“As part of an intelligent mix of materials, we will apply carbon beyond our BMW i and BMW M models in the future,” says Dr. Klaus Draeger, board member purchasing and supplier network at BMW.

“Thanks to the pooling of the SGL Group’s expertise and our knowledge in largeseries production of CFRP components, we will be able to produce the ultra-lightweight, high-tech material also for other model series, at competitive costs and in large quantities.”

What is CFRP?

CFRP (carbon fibre reinforced plastic or carbon fibre reinforced polymer) is an extremely strong and light composite material, consisting of various carbon fibres and thermosetting resins.

CFRPs are commonly used wherever high strength-to-weight ratio and rigidity are required, such as aerospace, automotive and civil engineering, sports goods and an increasing number of other consumer and technical applications.

The composite consists of two parts: a matrix and a reinforcement. In CFRP the reinforcement is carbon fibre, which provides the strength. The matrix is usually a polymer resin, such as epoxy, to bind the reinforcements together.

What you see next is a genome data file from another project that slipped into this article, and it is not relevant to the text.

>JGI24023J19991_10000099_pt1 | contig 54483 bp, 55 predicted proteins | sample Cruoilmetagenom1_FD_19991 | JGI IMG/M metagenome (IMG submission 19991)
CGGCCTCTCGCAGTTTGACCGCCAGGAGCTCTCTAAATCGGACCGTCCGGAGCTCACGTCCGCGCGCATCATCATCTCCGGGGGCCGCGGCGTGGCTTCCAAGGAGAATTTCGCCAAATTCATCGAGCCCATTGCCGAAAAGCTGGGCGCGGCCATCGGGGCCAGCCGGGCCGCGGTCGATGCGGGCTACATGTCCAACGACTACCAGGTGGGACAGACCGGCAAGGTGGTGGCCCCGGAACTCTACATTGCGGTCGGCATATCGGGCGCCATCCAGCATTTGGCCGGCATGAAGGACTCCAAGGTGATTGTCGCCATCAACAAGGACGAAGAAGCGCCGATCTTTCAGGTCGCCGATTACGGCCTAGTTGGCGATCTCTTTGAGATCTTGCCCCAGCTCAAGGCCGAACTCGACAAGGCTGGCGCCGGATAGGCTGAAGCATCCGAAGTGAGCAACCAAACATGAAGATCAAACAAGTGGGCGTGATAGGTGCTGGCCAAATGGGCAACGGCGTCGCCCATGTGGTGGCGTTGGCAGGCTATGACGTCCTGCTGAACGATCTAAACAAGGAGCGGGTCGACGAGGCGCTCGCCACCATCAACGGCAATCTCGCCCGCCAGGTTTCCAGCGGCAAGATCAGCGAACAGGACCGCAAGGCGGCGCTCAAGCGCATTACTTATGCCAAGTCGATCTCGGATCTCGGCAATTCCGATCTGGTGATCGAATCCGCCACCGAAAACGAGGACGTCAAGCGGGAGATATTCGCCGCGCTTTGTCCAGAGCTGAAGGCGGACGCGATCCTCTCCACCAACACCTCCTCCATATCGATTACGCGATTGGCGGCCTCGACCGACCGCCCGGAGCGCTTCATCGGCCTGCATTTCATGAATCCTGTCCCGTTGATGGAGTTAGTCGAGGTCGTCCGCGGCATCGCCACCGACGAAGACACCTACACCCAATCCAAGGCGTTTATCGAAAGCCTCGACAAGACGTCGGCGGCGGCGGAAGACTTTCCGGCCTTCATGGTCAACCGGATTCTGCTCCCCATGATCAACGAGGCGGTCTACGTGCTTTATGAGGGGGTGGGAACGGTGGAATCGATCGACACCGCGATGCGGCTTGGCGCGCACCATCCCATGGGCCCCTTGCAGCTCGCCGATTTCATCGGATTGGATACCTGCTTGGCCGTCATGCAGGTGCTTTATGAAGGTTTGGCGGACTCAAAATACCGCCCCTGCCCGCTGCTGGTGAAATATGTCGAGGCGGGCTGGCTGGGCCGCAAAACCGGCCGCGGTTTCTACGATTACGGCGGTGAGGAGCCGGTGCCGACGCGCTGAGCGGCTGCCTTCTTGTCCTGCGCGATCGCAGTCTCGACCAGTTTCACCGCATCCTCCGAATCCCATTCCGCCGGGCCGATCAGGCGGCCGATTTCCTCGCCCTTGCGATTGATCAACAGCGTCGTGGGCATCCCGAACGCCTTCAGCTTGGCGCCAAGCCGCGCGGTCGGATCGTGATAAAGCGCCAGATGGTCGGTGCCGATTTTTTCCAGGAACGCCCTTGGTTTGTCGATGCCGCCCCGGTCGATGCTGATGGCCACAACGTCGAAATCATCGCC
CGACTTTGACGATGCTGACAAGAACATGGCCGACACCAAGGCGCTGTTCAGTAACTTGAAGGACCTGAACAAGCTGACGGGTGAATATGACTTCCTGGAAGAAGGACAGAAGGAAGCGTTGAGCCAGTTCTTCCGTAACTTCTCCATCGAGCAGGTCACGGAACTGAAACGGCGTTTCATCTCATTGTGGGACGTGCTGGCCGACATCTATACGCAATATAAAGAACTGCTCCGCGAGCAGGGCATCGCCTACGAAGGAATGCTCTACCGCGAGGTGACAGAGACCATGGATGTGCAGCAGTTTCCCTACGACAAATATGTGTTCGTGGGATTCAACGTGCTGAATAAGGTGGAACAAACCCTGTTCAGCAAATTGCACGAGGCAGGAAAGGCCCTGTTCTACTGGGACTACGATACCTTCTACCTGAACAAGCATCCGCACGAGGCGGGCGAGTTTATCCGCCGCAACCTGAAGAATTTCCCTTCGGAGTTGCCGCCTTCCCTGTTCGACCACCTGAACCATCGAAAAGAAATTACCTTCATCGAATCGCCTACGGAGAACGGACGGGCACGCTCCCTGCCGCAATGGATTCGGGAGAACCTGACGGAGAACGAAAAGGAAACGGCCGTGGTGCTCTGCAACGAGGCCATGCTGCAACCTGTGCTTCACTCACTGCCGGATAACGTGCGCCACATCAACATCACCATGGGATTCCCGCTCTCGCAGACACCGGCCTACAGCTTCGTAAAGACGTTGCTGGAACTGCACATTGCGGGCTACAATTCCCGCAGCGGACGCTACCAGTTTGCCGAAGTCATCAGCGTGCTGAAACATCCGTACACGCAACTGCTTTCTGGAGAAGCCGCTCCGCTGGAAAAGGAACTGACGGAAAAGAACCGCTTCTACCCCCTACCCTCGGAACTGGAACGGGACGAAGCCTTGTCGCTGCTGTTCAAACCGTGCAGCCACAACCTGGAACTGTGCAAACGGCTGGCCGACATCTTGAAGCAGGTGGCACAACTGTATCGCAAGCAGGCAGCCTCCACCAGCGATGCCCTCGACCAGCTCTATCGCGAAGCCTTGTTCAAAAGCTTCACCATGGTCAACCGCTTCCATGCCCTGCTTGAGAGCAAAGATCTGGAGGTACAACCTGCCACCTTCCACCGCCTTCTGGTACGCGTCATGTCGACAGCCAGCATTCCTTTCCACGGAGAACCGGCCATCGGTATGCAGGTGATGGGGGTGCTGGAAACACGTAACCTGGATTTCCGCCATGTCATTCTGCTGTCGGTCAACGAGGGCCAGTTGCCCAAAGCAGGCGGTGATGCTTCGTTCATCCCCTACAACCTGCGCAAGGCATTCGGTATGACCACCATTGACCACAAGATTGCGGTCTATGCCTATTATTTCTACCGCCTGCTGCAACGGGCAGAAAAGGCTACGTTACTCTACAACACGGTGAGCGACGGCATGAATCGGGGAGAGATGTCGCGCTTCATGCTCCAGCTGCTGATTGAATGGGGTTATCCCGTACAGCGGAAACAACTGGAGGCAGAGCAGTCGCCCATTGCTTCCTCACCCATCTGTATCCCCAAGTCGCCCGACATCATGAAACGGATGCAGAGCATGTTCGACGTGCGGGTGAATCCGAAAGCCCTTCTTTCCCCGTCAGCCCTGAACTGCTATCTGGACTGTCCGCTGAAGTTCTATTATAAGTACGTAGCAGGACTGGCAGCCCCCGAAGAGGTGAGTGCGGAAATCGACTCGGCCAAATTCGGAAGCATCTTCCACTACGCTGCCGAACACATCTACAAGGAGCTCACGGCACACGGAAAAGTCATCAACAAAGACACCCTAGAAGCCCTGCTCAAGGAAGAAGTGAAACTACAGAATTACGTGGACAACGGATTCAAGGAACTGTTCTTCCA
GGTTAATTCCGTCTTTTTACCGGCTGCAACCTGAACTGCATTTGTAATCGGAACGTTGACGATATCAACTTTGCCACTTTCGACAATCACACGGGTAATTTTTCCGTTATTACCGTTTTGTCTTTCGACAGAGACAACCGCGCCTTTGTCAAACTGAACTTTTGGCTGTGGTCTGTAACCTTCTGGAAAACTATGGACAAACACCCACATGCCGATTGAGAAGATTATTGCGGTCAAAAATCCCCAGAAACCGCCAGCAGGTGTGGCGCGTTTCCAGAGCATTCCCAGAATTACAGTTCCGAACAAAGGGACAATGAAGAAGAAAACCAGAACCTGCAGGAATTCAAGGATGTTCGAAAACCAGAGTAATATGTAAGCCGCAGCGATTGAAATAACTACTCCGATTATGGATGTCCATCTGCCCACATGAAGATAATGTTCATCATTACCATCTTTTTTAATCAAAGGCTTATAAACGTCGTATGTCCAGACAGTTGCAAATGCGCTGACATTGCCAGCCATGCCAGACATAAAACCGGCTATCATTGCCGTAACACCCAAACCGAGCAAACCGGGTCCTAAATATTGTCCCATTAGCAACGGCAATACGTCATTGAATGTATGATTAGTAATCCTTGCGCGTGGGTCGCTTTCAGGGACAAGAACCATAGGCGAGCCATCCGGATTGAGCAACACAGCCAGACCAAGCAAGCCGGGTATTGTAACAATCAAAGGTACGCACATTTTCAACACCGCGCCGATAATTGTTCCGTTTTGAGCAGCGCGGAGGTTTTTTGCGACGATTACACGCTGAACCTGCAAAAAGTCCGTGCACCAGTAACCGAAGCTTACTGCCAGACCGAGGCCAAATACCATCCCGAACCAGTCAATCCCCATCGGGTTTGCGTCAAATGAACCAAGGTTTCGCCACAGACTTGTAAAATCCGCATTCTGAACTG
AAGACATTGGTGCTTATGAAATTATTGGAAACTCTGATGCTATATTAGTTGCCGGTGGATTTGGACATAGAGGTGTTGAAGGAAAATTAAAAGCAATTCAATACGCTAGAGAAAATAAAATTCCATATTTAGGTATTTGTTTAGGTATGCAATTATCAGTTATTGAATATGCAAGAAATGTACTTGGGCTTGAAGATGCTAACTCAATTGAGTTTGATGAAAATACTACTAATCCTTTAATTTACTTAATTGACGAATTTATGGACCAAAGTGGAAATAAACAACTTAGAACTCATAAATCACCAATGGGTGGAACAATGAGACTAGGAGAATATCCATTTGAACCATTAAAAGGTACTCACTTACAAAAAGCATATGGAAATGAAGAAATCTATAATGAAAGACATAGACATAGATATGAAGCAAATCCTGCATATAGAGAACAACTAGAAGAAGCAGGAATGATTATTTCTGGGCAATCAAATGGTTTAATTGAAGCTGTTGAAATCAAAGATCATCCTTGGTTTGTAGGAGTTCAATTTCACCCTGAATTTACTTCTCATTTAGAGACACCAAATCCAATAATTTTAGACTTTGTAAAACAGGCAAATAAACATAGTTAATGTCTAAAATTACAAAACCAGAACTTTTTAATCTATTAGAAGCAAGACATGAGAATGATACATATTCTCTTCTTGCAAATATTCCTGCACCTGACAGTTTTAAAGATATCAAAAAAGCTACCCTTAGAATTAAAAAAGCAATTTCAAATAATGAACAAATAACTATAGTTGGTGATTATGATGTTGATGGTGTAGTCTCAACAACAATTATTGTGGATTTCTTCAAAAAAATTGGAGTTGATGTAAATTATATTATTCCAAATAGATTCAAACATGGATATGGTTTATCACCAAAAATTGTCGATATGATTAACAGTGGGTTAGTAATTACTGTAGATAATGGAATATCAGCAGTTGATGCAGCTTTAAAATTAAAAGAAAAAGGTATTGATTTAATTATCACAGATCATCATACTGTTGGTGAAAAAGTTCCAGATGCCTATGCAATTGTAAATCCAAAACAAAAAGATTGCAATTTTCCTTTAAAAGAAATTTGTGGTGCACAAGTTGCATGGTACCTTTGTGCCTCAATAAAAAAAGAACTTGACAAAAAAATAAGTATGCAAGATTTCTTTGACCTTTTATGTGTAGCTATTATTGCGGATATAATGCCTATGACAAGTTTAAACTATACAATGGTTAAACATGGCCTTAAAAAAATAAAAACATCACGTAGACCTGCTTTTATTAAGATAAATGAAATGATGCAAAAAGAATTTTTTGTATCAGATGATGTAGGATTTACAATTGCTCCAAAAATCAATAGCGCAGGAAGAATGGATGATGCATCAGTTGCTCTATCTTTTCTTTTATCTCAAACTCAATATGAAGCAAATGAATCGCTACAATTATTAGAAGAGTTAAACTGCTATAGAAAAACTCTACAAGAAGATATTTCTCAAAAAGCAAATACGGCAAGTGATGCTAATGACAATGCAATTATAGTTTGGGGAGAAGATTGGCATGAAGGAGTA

The reinforcement will give the CFRP its strength and rigidity; measured by stress and elastic modulus respectively. Unlike isotropic materials, such as steel and aluminium, CFRP has directional strength properties.

The properties of CFRP depend on the layouts of the carbon fibre and the proportion of the carbon fibres relative to the polymer.

“This material is highly anisotropic. This means that the amount of engineering needed to develop it is a lot because if you compare it to metals, metals are isotropic where you can estimate roughly how you have to build your structure but with CFRP, you really need to know where and how to align your fibres and in which direction so you can create a layup of different layers and fibres in different angles,” explains Martin Perterer, head of research and simulation at KTM Technologies.

“This is the main challenge with building very lightweight structures because if you put fibres in every direction and create an isotropic layup, let’s say, you won’t have a really big advantage compared to metal.”